Getting Rid of Droopy Eyelids With Ptosis Surgery? Get the Facts First
Eyelid ptosis can also be known as an upper eyelid that droops. If the edge of the lid droops down enough, a person’s eyesight is affected and in some cases can block vision. In some severe cases of ptosis, some may need to tilt their head back some in order to see and they may even need to use a finger to lift the droopy eyelid out of the way.
Causes of Ptosis
Congenital ptosis is seen at birth and is caused from a muscle that is poorly developed. However, it’s more commonly seen in adults where the eyelid muscle thins and causes the drooping eyelid. It happens with age, from some type of trauma, tumors, with those who wear contact lenses and even some neurological problems including myopathy or nerve palsy.
Who is a Good Candidate for Ptosis Repair?
You will be referred to an oculoplastic surgeon who will examine your eye or eyes. They will take a look at both the upper as well as the middle part of your face to see if they notice any asymmetry. They will also take some measurements of the eyelids and photos are taken as well. Your surgeon also examines the surface under the lids as well as the front surface with a microscope. They will then give you your options.
The Ptosis Treatment
For the surgery, you are usually only under local anesthesia and is done in a day. Drops of anesthetic are placed on the eyes and you will also have anesthetic placed in the upper eyelids to help with the numbing. An incision is made where your natural crease is and the muscle that helps to raise the eyelid is shortened to better lift the lid. There will be dissolving sutures placed on the inside of the lid as well as on the skin.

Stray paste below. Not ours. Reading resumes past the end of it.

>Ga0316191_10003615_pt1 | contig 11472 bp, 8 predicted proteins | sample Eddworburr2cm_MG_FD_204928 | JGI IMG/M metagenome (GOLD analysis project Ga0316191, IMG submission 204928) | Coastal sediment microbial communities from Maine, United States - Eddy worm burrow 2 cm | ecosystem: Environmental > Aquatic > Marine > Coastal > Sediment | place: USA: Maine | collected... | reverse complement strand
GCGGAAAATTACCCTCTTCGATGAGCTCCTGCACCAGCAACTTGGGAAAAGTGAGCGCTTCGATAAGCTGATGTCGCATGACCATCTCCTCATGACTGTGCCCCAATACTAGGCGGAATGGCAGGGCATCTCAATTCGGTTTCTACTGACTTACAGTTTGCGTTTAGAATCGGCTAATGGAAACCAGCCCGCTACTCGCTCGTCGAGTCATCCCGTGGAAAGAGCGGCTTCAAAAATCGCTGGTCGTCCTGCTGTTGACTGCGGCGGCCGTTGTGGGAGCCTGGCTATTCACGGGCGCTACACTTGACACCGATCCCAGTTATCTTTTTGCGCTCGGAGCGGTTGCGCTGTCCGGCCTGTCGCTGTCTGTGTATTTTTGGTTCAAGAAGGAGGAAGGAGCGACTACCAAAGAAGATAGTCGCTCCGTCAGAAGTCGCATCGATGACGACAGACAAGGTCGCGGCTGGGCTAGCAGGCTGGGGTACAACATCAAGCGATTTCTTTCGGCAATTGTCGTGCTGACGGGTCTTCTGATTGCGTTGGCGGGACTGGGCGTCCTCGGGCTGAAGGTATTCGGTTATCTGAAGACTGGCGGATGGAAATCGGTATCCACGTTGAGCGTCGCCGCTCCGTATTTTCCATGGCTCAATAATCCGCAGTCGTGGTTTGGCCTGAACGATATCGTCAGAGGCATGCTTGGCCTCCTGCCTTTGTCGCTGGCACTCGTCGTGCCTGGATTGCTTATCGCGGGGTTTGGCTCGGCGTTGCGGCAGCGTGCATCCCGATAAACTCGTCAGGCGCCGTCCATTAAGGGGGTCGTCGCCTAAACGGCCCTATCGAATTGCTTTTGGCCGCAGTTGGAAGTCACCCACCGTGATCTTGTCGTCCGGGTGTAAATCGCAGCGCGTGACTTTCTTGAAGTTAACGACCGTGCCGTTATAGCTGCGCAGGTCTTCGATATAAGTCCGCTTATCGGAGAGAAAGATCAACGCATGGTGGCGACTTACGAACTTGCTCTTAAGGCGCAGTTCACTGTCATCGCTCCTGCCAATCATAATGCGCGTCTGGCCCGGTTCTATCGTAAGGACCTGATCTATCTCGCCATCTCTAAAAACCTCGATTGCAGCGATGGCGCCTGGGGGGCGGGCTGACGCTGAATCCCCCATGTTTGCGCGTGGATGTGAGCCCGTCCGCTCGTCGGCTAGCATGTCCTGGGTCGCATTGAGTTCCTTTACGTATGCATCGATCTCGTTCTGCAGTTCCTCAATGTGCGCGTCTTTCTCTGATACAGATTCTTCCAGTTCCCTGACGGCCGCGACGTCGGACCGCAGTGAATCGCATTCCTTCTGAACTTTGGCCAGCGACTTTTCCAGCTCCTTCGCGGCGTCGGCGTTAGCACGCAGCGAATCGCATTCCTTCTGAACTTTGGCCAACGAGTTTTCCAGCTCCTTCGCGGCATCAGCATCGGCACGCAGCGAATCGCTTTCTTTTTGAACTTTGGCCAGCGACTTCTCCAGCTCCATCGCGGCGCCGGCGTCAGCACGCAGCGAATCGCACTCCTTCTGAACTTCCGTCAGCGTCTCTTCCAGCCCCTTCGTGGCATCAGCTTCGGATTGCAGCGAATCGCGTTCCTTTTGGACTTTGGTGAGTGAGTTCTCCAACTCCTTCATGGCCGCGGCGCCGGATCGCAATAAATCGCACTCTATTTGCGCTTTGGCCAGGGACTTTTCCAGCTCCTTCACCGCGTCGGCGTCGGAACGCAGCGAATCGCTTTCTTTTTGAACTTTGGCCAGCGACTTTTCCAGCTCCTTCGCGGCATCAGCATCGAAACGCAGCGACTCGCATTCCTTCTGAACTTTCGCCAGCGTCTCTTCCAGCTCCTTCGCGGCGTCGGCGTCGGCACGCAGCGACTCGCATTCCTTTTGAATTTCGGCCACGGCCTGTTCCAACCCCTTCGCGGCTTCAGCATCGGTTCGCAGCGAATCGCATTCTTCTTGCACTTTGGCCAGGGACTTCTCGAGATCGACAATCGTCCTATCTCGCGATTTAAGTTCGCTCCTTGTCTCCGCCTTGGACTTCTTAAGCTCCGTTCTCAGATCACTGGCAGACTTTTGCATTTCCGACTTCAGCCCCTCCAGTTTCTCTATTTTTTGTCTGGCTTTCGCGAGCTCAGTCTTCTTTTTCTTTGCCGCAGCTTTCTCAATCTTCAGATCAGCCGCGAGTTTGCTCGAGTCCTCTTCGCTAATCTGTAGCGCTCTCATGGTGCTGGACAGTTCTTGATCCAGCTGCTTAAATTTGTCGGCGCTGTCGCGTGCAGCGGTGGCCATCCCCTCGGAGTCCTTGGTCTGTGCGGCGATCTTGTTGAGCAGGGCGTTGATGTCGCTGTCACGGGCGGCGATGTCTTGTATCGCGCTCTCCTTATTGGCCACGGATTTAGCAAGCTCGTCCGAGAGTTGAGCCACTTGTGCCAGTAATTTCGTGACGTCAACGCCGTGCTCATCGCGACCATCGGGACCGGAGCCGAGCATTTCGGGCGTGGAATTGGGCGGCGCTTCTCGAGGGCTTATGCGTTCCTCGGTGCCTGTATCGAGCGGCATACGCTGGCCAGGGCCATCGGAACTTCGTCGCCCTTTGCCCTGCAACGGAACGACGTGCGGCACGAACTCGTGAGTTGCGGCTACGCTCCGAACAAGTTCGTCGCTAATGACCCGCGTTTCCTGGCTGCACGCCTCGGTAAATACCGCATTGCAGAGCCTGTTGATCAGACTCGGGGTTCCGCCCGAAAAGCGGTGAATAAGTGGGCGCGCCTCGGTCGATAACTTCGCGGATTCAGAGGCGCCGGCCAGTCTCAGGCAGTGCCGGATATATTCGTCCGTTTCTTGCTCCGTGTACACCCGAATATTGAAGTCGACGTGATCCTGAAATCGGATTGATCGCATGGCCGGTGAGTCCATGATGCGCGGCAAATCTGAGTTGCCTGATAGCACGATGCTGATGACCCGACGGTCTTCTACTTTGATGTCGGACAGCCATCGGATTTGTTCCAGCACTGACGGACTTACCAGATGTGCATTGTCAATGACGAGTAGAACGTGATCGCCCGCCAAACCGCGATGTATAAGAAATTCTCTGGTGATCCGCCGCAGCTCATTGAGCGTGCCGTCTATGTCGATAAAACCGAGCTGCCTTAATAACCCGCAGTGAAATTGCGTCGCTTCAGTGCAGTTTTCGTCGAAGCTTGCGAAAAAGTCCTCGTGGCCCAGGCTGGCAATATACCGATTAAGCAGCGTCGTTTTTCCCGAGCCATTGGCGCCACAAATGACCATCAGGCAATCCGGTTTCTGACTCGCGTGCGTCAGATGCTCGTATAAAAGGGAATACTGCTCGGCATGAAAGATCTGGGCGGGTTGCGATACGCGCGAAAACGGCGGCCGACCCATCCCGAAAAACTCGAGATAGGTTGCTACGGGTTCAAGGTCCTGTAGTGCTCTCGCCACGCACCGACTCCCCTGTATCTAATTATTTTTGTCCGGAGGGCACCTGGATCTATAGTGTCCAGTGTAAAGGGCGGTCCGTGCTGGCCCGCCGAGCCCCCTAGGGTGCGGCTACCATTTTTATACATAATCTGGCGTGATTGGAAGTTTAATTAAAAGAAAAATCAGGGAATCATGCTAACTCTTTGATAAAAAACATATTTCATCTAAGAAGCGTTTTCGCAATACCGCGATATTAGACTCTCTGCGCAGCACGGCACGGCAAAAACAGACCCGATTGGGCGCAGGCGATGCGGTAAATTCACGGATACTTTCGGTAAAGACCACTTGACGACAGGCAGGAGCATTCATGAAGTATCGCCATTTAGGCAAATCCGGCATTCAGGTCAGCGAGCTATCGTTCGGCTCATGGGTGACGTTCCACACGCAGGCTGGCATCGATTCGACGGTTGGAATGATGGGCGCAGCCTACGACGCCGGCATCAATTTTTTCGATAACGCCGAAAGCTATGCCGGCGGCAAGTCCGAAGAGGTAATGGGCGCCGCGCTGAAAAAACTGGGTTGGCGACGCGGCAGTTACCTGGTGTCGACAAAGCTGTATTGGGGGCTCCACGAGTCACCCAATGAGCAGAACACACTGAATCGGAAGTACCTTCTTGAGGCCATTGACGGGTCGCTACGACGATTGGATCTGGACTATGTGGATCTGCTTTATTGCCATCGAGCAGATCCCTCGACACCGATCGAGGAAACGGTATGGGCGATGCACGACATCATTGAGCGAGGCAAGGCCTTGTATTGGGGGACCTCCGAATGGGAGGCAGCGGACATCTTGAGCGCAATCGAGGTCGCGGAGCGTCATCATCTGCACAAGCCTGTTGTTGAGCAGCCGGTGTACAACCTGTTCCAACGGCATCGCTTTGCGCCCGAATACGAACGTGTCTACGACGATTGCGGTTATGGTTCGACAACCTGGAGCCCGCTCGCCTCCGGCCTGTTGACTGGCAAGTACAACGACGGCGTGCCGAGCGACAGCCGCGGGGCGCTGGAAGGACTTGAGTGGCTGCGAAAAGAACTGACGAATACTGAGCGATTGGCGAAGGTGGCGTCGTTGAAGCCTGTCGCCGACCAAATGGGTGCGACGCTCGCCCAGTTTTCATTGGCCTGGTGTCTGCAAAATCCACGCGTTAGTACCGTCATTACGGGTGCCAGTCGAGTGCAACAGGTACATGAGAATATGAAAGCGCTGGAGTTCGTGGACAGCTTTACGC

You may be advised to wear an eye patch for at least 24-48 hours after the procedure. You may notice some swelling in the upper eyelid for about a week or so. You should make sure the wound is clean at all times and you should also keep it dry. There should not be any type of discharge coming from the wound and if you do notice some you should notify your surgeon at once. Your doctor will give you detailed directions on how to care for your wound and you may or may not be prescribed with an antibiotic cream or ointment to use on the wound.
Are There Risks With This Procedure?
There are some minimal risks as there are with any procedure. Some of the common risks that are associated with this procedure include:
•Some swelling or possible bruising of the eye area
•Some infection from the wound
•Sometimes the eyelid may be too corrected leading in a high eyelid
•There may be under correction meaning the eyelid is too low and a second surgery may be required
•Some may notice it hard to close their eyelid that may be either permanent or even temporary. In this case lubricant eye drops may be needed.
Benefits of the Surgery
There are benefits to the surgery and can include:
•Symmetry and cosmesis are improved
•Appearance of the eyelid looks normal again
•Visual field is improved as well as the quality of vision from where the eye was covered
The cost of ptosis surgery can vary depending on many factors. The calibre of your surgeon, the location, the type of surgery required and other factors affect the cost. In some cases, insurance may cover the cost of the procedure if ptosis becomes a problem and affects your vision drastically. The average cost of the procedure can range from $1,500 to $5,000.
Choosing a Ptosis Procedure Surgeon
When it comes to choosing a surgeon, it does not matter what the procedure is, you need to feel comfortable with them. It is ok to ask questions and also asking for photos to see the type of work they deliver. When it comes down to it, it is all about how you personally feel about the surgeon.